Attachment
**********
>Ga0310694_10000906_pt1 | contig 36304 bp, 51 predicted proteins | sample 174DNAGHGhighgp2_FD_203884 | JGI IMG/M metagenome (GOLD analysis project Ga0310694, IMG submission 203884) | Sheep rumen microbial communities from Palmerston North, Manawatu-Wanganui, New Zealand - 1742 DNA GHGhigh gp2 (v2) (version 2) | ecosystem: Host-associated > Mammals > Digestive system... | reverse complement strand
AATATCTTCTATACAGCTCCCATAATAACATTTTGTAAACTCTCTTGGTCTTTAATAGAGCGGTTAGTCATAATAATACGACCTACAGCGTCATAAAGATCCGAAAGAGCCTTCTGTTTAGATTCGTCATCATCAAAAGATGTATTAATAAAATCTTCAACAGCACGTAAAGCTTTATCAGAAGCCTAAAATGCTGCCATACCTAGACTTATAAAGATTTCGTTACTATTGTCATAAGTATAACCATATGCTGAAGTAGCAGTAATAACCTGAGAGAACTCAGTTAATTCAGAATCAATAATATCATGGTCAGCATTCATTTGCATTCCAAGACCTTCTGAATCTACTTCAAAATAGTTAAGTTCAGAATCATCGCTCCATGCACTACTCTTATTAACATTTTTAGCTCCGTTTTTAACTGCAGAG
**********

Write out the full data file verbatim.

>Ga0310694_10000906_pt1 | contig 36304 bp, 51 predicted proteins | sample 174DNAGHGhighgp2_FD_203884 | JGI IMG/M metagenome (GOLD analysis project Ga0310694, IMG submission 203884) | Sheep rumen microbial communities from Palmerston North, Manawatu-Wanganui, New Zealand - 1742 DNA GHGhigh gp2 (v2) (version 2) | ecosystem: Host-associated > Mammals > Digestive system... | reverse complement strand
AATATCTTCTATACAGCTCCCATAATAACATTTTGTAAACTCTCTTGGTCTTTAATAGAGCGGTTAGTCATAATAATACGACCTACAGCGTCATAAAGATCCGAAAGAGCCTTCTGTTTAGATTCGTCATCATCAAAAGATGTATTAATAAAATCTTCAACAGCACGTAAAGCTTTATCAGAAGCCTAAAATGCTGCCATACCTAGACTTATAAAGATTTCGTTACTATTGTCATAAGTATAACCATATGCTGAAGTAGCAGTAATAACCTGAGAGAACTCAGTTAATTCAGAATCAATAATATCATGGTCAGCATTCATTTGCATTCCAAGACCTTCTGAATCTACTTCAAAATAGTTAAGTTCAGAATCATCGCTCCATGCACTACTCTTATTAACATTTTTAGCTCCGTTTTTAACTGCAGAG